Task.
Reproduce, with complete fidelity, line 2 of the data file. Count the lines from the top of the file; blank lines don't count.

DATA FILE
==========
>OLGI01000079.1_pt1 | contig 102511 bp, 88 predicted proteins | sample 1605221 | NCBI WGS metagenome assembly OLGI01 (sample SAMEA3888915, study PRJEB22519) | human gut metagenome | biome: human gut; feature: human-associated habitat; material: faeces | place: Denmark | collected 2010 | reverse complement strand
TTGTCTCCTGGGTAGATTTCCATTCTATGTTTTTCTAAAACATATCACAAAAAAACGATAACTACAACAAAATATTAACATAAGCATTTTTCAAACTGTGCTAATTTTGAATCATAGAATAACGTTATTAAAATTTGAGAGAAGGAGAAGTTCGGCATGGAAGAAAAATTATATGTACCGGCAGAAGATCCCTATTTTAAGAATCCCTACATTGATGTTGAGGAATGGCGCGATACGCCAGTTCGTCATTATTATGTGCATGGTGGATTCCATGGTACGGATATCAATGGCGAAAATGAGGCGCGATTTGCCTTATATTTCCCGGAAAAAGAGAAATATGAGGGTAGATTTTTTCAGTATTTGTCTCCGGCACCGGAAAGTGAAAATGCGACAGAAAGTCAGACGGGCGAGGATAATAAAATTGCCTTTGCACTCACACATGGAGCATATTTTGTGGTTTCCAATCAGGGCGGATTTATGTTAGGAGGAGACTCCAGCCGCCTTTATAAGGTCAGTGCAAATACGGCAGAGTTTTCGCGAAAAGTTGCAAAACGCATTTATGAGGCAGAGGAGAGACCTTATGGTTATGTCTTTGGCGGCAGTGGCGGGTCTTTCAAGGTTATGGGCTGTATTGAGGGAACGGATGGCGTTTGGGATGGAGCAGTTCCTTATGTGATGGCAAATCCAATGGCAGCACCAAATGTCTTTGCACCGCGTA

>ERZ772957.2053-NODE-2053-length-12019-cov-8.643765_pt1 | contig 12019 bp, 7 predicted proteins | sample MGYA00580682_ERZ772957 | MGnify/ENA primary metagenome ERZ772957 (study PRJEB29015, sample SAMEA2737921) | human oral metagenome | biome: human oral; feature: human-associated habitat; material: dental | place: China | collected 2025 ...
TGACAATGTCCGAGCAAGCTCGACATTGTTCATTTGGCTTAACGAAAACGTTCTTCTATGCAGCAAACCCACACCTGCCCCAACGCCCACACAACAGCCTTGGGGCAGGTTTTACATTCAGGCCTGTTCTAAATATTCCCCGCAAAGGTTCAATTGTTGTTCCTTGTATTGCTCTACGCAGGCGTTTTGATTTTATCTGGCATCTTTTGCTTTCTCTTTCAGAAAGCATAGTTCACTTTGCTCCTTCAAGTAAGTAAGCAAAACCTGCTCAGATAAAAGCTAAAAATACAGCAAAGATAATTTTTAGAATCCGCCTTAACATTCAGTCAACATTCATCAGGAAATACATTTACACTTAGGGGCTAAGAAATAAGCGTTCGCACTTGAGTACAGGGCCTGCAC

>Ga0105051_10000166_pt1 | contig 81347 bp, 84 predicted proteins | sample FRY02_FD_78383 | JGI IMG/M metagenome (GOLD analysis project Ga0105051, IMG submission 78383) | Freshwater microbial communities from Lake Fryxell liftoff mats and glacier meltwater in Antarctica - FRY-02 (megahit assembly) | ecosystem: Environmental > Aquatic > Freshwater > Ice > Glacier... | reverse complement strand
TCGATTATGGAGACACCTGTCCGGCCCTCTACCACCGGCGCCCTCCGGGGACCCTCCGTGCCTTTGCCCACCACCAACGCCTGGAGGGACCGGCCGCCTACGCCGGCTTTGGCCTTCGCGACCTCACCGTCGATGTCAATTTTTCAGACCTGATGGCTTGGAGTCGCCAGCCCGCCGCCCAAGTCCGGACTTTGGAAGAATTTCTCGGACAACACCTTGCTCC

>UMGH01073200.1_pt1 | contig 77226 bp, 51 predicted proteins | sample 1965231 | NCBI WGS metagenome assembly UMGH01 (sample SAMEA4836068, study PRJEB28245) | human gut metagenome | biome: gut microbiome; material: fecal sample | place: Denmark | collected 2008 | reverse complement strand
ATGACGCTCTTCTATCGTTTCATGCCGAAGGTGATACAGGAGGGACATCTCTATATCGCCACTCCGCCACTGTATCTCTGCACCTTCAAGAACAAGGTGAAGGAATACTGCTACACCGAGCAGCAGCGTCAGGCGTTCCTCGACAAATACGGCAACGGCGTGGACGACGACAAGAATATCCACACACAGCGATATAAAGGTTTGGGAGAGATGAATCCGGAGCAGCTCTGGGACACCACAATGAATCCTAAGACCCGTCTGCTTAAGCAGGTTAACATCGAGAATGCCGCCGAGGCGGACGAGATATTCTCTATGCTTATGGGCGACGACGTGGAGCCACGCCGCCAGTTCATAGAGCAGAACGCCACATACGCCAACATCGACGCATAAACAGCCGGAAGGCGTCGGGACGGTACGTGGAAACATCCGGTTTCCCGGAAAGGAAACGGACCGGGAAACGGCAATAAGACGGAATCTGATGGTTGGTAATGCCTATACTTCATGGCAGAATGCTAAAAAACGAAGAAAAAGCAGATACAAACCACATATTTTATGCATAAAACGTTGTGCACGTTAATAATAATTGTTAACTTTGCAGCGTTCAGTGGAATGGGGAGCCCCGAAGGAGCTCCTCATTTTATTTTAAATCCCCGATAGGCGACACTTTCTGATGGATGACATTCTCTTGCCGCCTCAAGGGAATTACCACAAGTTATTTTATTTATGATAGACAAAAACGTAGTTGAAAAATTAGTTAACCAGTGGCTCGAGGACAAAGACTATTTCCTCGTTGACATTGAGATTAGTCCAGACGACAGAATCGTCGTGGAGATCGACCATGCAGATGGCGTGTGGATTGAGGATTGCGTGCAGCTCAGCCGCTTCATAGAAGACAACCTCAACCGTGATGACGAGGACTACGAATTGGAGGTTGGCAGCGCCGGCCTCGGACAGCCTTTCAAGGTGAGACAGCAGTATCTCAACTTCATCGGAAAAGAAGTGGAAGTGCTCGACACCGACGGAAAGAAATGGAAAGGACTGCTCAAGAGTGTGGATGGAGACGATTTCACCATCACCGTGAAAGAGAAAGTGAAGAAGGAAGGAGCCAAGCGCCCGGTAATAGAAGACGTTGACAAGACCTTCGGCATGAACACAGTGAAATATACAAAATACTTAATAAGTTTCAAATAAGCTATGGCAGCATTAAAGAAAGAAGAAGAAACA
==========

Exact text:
TTGTCTCCTGGGTAGATTTCCATTCTATGTTTTTCTAAAACATATCACAAAAAAACGATAACTACAACAAAATATTAACATAAGCATTTTTCAAACTGTGCTAATTTTGAATCATAGAATAACGTTATTAAAATTTGAGAGAAGGAGAAGTTCGGCATGGAAGAAAAATTATATGTACCGGCAGAAGATCCCTATTTTAAGAATCCCTACATTGATGTTGAGGAATGGCGCGATACGCCAGTTCGTCATTATTATGTGCATGGTGGATTCCATGGTACGGATATCAATGGCGAAAATGAGGCGCGATTTGCCTTATATTTCCCGGAAAAAGAGAAATATGAGGGTAGATTTTTTCAGTATTTGTCTCCGGCACCGGAAAGTGAAAATGCGACAGAAAGTCAGACGGGCGAGGATAATAAAATTGCCTTTGCACTCACACATGGAGCATATTTTGTGGTTTCCAATCAGGGCGGATTTATGTTAGGAGGAGACTCCAGCCGCCTTTATAAGGTCAGTGCAAATACGGCAGAGTTTTCGCGAAAAGTTGCAAAACGCATTTATGAGGCAGAGGAGAGACCTTATGGTTATGTCTTTGGCGGCAGTGGCGGGTCTTTCAAGGTTATGGGCTGTATTGAGGGAACGGATGGCGTTTGGGATGGAGCAGTTCCTTATGTGATGGCAAATCCAATGGCAGCACCAAATGTCTTTGCACCGCGTA